Is there *truly* a way to balance “Oh my gosh, I’m SO happy for you, of course I’d love to be your bridesmaid!” with: “Er… destination wedding? Designer dress? Bachelorette in Vegas?”
How much is this going to cost?
I’ve been there, and I can absolutely relate. On one hand (at the risk of sounding cliché), it truly is an honour to be asked to be part of someone’s most special day. There’s a strengthening of ties, deepening of friendships and a certain privilege associated with being a member of the bridal party.
On the other hand, there’s the not-so-small matter of the costs. And trust me, they can add up quickly. In fact, a recent TD survey found that almost 40 per cent of Millennial and Gen X Canadians who have been in a wedding party say they felt pressured to spend more than they could afford, and the amounts can be significant: half (50 per cent) of those surveyed said on average they spent (or plan to spend) between $200 and $599 to be in a wedding party; yet a quarter (25 per cent) said they actually spent $600 or more for the average wedding.
“Most people can expect to participate in quite a few weddings throughout their lifetime, particularly when they’re younger and their friends or family members are getting married, so including the related costs in your annual budget is a smart thing to do,” said Raymond Chun, Senior Vice President, Everyday Banking and Personal and Indirect Lending at TD. “Having a realistic amount in your budget also helps you stay within a spending range that you’re comfortable with and know you can afford.”
Is it any surprise that being in a wedding party may cost more than anticipated? For ladies, it’s customary to budget for the cost of your dress, plus co-hosting duties for the bridal shower and bachelorette. However, unless you’re also factoring in salon costs for hair, nails and makeup, tickets to attend bridal shows with the bride-to-be, new shoes and (often) new undergarments, dress alteration fees, hotel and/or travel costs, wedding day-related costs such as babysitting or pet-sitting, etc… trust me, you’re budgeting too low.
“One of the best ways to cope with the costs of being in a wedding party is to start saving money as soon as the engagement is announced so you don’t have to scramble to find the money when asked to take part in the festivities,” said Chun. “By setting up a separate tax-free savings account and depositing a regular amount into it each month or pay day, you’ll be able to build a savings fund for things like wedding attire, the gift and any related travel costs.”
So, how can you prepare for the costs of participating in a friend or relative’s wedding? Here are some tips:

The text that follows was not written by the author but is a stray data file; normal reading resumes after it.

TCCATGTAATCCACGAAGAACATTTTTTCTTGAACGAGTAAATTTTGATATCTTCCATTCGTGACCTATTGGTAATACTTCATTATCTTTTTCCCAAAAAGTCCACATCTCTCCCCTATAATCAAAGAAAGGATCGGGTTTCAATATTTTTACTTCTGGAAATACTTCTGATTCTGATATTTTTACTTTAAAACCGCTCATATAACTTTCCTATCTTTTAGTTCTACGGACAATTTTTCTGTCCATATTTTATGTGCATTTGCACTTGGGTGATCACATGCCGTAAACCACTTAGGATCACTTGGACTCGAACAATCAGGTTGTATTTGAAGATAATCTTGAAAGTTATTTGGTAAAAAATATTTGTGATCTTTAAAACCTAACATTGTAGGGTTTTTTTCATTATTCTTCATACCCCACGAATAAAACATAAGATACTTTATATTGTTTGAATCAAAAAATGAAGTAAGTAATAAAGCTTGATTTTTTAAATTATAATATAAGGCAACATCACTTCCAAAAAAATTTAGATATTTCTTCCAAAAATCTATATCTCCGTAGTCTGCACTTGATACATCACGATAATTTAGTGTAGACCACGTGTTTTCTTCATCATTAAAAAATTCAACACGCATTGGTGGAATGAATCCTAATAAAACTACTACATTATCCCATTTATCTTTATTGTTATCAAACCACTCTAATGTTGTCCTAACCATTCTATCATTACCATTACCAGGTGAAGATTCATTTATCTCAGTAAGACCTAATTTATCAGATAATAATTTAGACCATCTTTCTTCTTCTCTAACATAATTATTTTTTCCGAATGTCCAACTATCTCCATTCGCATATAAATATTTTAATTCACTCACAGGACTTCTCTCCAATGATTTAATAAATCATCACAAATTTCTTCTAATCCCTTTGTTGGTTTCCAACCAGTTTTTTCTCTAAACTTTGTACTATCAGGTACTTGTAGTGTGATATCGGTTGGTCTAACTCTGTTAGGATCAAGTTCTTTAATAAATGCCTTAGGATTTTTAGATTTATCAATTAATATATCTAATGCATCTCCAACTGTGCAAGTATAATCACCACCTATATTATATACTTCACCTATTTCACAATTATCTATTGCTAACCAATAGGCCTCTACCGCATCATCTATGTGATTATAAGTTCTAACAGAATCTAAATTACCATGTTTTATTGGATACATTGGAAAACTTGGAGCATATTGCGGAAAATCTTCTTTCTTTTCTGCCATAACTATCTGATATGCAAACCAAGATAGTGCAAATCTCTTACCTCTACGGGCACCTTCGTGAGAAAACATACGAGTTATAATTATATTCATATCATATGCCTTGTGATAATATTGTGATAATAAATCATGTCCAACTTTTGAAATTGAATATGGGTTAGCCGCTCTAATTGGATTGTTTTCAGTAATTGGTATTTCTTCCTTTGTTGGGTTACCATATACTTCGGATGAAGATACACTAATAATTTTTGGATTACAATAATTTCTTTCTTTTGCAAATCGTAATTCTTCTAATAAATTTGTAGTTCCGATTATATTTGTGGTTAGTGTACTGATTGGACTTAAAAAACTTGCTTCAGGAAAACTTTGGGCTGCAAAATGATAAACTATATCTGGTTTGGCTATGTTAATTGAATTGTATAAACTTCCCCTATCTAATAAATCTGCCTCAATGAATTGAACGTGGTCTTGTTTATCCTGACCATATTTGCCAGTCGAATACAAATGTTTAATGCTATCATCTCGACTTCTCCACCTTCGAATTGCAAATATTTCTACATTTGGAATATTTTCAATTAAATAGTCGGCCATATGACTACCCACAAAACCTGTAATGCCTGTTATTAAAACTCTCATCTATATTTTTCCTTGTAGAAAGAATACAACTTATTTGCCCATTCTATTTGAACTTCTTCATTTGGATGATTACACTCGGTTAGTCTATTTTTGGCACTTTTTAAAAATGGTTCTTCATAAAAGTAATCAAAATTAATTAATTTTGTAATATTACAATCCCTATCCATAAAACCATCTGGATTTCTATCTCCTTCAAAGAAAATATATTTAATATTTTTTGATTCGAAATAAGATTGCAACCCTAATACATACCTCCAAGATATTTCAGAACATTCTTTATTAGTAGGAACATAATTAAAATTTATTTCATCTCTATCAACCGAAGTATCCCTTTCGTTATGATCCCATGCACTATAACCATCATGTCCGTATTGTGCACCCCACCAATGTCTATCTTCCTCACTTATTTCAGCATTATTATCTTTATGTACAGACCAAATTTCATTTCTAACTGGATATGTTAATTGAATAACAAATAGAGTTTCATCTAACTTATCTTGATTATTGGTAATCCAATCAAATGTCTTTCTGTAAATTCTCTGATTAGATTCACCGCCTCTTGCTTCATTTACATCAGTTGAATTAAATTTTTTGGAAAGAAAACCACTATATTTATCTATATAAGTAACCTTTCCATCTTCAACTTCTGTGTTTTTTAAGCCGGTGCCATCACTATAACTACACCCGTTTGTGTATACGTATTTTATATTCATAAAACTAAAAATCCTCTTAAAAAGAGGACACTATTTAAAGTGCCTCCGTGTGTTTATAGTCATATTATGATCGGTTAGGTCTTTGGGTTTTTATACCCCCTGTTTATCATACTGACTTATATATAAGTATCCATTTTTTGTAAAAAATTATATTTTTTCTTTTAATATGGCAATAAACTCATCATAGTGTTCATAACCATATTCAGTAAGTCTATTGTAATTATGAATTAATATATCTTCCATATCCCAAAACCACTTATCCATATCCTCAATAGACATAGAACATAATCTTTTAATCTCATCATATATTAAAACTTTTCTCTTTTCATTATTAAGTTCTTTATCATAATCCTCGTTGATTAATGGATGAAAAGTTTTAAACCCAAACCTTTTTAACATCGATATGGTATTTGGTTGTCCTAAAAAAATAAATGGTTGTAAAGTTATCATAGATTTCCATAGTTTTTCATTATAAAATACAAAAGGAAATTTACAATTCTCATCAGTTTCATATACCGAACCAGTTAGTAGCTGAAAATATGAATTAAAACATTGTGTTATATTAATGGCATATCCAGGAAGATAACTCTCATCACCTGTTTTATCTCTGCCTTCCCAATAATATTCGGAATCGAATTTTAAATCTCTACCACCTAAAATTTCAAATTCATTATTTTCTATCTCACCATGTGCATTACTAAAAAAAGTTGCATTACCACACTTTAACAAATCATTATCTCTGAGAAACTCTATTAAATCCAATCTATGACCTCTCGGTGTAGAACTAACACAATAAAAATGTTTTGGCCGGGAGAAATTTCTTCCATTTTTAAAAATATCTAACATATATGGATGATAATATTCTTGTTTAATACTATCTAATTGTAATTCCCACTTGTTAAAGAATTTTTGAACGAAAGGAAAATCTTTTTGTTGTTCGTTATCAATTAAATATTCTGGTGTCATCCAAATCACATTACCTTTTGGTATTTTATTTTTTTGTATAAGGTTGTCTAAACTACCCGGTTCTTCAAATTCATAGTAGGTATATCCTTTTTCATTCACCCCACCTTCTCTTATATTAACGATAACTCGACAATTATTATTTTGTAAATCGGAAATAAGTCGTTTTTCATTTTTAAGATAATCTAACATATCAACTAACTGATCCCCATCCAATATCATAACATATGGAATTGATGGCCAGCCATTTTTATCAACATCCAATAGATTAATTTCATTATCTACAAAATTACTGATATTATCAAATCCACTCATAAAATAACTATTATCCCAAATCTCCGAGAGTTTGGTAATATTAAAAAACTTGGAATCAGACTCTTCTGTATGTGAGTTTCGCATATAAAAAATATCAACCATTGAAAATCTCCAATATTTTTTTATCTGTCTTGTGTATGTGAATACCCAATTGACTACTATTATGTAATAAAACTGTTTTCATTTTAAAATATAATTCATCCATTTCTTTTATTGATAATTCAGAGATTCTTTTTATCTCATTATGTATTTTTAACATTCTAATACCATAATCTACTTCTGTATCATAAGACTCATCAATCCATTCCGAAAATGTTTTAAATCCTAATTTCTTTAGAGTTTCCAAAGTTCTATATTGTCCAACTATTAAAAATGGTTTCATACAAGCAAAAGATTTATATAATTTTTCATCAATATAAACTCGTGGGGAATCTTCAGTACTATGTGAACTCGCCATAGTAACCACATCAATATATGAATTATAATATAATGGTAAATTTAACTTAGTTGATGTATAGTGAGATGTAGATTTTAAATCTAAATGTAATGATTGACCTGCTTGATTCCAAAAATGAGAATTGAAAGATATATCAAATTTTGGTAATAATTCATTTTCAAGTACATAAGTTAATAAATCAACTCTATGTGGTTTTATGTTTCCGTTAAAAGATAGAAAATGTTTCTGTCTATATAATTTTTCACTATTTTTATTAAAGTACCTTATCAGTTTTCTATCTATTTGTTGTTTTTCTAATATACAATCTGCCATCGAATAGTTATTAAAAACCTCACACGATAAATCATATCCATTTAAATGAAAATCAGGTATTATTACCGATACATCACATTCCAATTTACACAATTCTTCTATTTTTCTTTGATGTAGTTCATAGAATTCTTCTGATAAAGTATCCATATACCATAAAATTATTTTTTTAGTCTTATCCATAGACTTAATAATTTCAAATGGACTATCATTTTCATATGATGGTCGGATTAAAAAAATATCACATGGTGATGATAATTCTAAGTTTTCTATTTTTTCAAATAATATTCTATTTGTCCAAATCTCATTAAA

1. Set a realistic budget. Include all of the possible costs, including wedding attire, grooming, gifts (including a shower gift), the bachelor/ bachelorette party and travel. For out-of-town weddings, remember that booking travel and a hotel room as soon as possible can often help to keep those costs down, and make sure to check if the bride and groom have volume discounts at the hotel.
2. Establish a savings plan. Figure out how much time there is until the wedding and set up a regularly scheduled deposit to a Tax-Free Savings Account so you’ll be able to save to help cover the expenses.
3. Choose a gift early from the bridal registry. There can be a wide range of gifts (and prices) in a bridal registry, with the less expensive ones often selected early, so don’t wait to choose your gift or you may be left with one that costs more than you budgeted for. For more expensive items, consider teaming up with another bridal party member to split the costs.
4. Redeem credit card reward points for as many expenses as possible. Depending on the type of credit card you have and where you shop, you may be able to use your reward points to cover the cost of a gift and your wedding attire as well as any hotel and travel costs. Whatever money you’re able to save by using points can stay in your Tax-Free Savings Account to help cover the costs of future weddings. Additionally, charging the costs to your rewards card will allow you to earn rewards faster.
5. Shop around. You don’t have to buy the first bridesmaid’s dress, shoes or other accessories you find. Do your research online and in-store before making a purchase as many stores could carry the same designers at different price points.
With wedding season already in full swing, it’s a great time to establish a savings plan for upcoming or future wedding party costs. And if all else fails, make sure you take advantage of the open bar!